“It is better to live in a corner of the housetop than in a house shared with a quarrelsome wife (husband / roommate / neighbor / teammate).”
Quarrelsome people make life miserable for themselves and for the people around them. This is true for any kind of relationship: at home, at work, at school, on a team, in the church, in the community, in friendships … and online. Nobody likes to be around a quarrelsome person.
“A hot-tempered man stirs up strife, but he who is slow to anger quiets contention.” (Proverbs 15.18)
Quarrels don’t happen on their own. Quarrels happen because people make them happen. Yes, sometimes there are honest disagreements and agree-to-disagree situations, but that’s not what Proverbs is referring to. Quarrels are unnecessary arguments, the kind that wise people are able to either avoid or de-escalate.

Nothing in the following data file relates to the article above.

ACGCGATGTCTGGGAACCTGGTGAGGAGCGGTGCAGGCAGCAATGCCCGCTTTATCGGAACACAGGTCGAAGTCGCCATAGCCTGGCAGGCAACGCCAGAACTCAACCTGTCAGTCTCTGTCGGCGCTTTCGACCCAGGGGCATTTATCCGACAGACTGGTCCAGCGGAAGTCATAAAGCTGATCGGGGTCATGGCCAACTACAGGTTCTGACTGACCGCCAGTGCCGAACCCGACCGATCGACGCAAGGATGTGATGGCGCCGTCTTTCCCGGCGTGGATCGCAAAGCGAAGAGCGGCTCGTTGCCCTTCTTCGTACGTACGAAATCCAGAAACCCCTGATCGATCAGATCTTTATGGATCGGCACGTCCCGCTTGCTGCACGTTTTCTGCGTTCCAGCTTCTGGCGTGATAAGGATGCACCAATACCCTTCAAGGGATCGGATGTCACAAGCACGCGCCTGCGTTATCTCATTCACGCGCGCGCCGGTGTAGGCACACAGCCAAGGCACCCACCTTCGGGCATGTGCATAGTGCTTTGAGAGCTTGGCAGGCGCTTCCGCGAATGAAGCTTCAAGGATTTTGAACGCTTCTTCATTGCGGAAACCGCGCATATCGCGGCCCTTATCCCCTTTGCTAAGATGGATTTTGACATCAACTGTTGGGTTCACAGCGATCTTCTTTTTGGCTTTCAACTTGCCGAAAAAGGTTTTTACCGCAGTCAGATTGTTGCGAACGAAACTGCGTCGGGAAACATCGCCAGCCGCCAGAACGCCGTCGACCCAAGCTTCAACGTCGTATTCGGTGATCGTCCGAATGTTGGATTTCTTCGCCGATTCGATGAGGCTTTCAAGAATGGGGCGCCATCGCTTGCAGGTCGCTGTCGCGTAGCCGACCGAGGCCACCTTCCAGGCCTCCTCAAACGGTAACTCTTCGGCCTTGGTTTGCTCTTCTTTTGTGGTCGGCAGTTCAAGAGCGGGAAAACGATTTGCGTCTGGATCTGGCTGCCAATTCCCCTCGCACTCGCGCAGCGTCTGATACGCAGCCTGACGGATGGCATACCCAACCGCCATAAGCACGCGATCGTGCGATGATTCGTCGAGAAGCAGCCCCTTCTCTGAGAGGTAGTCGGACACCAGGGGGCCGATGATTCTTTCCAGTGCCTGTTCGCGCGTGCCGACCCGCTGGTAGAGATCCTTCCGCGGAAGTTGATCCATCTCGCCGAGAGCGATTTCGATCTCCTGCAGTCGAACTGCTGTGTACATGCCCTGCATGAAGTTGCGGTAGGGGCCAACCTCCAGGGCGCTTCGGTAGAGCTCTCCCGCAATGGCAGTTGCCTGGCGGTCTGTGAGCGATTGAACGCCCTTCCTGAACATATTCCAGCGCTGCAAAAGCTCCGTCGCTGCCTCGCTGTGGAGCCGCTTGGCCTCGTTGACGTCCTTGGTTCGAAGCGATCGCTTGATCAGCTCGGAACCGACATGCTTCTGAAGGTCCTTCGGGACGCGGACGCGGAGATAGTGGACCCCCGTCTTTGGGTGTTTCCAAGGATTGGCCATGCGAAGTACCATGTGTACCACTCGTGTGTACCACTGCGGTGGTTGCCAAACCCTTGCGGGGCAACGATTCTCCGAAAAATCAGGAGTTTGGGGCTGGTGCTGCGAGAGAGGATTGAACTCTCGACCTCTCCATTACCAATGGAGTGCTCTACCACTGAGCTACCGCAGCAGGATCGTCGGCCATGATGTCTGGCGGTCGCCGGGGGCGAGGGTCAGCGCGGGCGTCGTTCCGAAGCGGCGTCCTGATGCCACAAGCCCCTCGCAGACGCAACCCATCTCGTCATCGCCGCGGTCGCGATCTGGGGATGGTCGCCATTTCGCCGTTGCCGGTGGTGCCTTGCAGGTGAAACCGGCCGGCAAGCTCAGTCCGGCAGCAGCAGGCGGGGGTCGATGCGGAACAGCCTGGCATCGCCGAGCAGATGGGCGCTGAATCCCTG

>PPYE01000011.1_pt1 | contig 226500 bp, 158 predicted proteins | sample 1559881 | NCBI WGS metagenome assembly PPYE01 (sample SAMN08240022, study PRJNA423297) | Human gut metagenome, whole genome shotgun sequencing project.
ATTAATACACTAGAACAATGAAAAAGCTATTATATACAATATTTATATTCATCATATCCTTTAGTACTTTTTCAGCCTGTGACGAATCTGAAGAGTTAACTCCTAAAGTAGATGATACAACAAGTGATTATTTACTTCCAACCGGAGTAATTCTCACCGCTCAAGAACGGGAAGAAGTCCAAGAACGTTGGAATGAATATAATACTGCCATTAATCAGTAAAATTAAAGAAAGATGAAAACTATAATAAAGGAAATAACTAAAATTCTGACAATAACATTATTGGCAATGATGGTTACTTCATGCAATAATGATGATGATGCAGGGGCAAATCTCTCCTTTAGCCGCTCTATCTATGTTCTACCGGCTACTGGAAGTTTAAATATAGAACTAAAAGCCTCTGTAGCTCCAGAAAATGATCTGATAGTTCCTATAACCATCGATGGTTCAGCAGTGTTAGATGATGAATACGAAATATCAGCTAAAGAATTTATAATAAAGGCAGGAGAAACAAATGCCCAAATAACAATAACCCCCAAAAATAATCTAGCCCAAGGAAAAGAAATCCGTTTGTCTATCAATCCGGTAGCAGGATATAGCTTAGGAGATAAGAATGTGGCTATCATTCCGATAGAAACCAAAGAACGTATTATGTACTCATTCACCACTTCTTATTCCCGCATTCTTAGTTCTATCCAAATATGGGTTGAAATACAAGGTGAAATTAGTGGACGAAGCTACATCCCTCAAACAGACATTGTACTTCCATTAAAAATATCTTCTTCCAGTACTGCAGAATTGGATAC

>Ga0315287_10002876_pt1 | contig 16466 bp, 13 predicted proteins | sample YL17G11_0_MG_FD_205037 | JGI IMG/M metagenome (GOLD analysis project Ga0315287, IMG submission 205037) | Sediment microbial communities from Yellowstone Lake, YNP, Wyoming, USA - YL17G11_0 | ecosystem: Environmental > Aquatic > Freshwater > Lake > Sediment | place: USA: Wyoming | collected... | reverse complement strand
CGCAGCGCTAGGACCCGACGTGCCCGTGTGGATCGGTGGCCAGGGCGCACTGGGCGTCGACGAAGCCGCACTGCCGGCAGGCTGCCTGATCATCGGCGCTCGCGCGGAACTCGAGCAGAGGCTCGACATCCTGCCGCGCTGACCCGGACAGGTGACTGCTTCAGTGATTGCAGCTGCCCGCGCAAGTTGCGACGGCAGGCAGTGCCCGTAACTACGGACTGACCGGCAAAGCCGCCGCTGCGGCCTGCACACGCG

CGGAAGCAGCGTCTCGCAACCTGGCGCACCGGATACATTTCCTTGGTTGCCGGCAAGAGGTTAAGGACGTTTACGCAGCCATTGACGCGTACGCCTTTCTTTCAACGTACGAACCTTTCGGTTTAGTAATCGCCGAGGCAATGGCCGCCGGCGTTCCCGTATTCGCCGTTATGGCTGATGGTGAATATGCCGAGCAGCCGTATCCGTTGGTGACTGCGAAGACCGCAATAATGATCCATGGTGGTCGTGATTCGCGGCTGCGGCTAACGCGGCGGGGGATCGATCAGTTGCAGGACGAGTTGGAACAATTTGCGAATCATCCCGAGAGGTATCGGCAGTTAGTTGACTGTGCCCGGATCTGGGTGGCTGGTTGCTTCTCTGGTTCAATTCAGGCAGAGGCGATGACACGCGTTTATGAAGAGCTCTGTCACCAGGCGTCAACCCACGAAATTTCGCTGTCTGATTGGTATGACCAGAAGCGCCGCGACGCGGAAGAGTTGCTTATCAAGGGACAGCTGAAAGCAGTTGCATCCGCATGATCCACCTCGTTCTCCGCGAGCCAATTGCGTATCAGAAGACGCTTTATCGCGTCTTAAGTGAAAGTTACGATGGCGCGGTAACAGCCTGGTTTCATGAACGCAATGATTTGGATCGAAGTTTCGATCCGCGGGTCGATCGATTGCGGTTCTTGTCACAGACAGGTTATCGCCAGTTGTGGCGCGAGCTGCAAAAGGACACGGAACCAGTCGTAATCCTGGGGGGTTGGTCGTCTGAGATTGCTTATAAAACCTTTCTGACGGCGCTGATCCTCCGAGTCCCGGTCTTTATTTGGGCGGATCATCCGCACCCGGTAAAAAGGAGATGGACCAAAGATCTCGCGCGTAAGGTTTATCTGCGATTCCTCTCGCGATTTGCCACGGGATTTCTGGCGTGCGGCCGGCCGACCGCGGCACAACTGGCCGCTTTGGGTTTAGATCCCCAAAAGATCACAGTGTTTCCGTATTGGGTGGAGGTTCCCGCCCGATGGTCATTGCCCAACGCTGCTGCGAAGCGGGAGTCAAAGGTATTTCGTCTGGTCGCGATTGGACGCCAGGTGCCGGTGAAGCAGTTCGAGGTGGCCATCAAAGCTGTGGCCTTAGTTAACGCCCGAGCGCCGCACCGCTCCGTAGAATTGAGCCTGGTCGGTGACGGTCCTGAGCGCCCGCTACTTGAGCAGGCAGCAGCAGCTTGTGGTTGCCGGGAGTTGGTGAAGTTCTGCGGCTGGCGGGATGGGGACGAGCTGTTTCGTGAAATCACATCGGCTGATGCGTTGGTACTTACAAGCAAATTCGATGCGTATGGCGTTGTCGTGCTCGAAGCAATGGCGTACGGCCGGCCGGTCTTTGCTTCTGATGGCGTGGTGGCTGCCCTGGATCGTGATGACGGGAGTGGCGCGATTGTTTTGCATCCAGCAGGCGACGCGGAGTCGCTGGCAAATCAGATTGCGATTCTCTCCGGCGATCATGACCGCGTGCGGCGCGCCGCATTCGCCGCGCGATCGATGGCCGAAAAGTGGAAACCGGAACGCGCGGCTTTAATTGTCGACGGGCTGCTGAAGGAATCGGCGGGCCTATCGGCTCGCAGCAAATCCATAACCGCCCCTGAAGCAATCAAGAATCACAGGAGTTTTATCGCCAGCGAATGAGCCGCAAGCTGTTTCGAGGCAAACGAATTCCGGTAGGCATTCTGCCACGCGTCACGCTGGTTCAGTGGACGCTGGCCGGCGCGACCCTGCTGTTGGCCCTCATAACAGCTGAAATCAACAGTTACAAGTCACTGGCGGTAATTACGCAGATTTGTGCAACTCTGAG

“A man of wrath stirs up strife and one given to anger causes much transgression.” (Proverbs 29.22)
Conflict is part of life. All relationships have some degree of conflict. We have honest disagreements. We have people who oppose what we stand for. There are people who need to be challenged or corrected. I call this kind of confrontation “creative abrasion” and “productive discomfort.”
The question is, how wise and effective are you when you have a conflict? Do you handle it with excellence and skill (hayil), or do you make it worse? Some people unfortunately make conflicts longer and more difficult, while other people know how to make conflicts shorter and much less severe.
“A soft answer turns away wrath, but a harsh word stirs up anger.” (Proverbs 15.1)
The foolish person makes a bad situation worse. The wise person makes a bad situation better. It’s an R Factor discipline: Your R is most important when the E is most challenging. Don’t make a difficult situation worse by responding poorly.